Miguel Cabrera has continued to benefit from his full-time switch to first base - 2009 was the first year in which he didn't man any other position in the field. His on-base percentage made a good recovery from when it dipped below .300 in 2008, for the first time since he was old enough to drink. He's just an offensive powerhouse, no two ways about it. Other first basemen of note in the division: Kansas City's Billy Butler, whose career appears back on an upward trend, and Minnesota's Justin Morneau, who reached the 30-100 plateau for the third time in his career despite missing the tail end of the season with an injury.
Korean Right Fielder Shin-Soo Choo turned in a great season (.300 average, 20 home runs, 20 steals) in his first campaign with regular playing time. He was one of the few bright spots on the Cleveland Indians roster that didn't get shipped out partway through the season. His runner-up in right field, Michael Cuddyer, ended up earning a spot on the team as the DH. The solid outfielder hit topped 30 home runs for the first time while also spending some time filling in for his injured teammate Justin Morneau at first.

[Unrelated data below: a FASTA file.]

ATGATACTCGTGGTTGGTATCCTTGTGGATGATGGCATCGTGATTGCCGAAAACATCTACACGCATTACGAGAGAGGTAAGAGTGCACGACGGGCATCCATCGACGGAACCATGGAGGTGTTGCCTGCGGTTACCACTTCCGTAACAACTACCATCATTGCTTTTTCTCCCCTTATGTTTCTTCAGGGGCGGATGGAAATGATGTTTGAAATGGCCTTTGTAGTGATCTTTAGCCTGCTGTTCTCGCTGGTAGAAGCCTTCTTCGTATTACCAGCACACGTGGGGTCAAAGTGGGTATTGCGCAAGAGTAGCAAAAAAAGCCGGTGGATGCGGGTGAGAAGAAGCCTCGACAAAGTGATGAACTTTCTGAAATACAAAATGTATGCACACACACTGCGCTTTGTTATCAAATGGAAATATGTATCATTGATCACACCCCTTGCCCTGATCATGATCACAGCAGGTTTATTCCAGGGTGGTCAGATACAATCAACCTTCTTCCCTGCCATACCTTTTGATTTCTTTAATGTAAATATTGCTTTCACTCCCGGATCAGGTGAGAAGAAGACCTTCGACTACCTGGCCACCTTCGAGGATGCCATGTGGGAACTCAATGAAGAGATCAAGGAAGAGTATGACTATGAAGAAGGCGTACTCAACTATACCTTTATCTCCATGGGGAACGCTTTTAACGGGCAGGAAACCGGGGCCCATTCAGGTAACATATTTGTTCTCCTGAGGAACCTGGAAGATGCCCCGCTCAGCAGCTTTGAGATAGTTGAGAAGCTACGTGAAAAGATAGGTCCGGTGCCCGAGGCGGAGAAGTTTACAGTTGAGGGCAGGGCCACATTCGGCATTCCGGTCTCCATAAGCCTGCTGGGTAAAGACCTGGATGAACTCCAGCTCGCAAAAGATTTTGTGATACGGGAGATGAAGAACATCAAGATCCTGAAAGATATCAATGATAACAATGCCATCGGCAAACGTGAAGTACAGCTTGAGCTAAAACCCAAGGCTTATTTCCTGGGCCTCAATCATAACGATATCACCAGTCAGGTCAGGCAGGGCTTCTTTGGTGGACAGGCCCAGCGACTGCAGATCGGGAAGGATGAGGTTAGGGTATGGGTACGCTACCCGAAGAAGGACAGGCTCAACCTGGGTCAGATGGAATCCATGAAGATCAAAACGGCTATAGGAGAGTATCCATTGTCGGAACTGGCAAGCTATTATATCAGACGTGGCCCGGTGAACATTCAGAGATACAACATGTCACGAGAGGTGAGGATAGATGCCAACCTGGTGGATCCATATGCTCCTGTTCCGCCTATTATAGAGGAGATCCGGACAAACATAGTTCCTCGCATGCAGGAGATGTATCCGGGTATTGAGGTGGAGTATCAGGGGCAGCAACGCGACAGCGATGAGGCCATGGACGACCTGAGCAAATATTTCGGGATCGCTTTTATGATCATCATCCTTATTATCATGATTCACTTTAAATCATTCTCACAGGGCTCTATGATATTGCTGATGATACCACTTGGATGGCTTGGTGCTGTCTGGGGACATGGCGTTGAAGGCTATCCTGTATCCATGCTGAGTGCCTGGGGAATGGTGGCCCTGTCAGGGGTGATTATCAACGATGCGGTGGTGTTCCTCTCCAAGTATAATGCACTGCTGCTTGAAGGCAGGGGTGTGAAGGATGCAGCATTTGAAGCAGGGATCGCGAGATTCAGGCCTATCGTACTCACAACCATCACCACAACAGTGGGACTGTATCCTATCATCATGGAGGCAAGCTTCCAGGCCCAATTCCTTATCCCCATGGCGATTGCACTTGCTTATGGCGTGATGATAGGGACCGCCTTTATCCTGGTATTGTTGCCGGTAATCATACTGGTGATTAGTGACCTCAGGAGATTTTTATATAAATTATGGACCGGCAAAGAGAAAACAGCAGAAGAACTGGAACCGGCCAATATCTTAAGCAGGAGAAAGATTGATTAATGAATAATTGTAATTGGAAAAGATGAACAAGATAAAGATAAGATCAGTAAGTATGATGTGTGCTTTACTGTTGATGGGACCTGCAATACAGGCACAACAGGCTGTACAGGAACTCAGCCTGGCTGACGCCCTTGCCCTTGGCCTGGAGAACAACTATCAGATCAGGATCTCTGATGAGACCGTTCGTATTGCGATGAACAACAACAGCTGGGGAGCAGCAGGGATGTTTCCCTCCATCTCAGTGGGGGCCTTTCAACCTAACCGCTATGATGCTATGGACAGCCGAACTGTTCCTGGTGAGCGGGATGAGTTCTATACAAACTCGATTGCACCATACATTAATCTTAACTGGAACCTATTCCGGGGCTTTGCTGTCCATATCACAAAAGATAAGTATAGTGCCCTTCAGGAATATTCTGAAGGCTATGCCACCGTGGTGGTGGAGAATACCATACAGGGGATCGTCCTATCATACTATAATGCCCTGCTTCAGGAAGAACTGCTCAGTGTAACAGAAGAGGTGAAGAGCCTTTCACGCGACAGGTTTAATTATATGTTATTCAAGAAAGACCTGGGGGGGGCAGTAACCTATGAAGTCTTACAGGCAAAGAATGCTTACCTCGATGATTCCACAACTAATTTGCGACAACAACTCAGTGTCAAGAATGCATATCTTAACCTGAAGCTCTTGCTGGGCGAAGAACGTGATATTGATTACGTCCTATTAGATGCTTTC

I had to give a lot of thought before handing the DH job to Cuddyer, rather than treating the DH as an actual position and only considering players who spent significant time designatedly hitting. In that case, the spot would have gone to Cuddyer's teammate Jason "The Future" Kubel, who had a pretty good season with the bat in his own right, topping 100 RBI and continuing his impressive career path. In the end, I went by the numbers, and Cuddyer got the nod.
Mark DeRosa, one of those Indians castoffs gets the job at third base, despite playing only a little more than half his season in the AL Central. Some might call this practice unfair and claim that the job should belong to Brandon Inge, who toiled away for the entire season with the Tigers and enduring a heartbreaking last-game-of-the-season loss. But DeRosa had a better season overall, and I can't see another alternative that wouldn't punish the player for circumstances outside of his control. I know, those circumstances also could have contributed to his having better numbers than he would have otherwise. It's not a cut and dry issue. But my solution is the best I could think of at the time.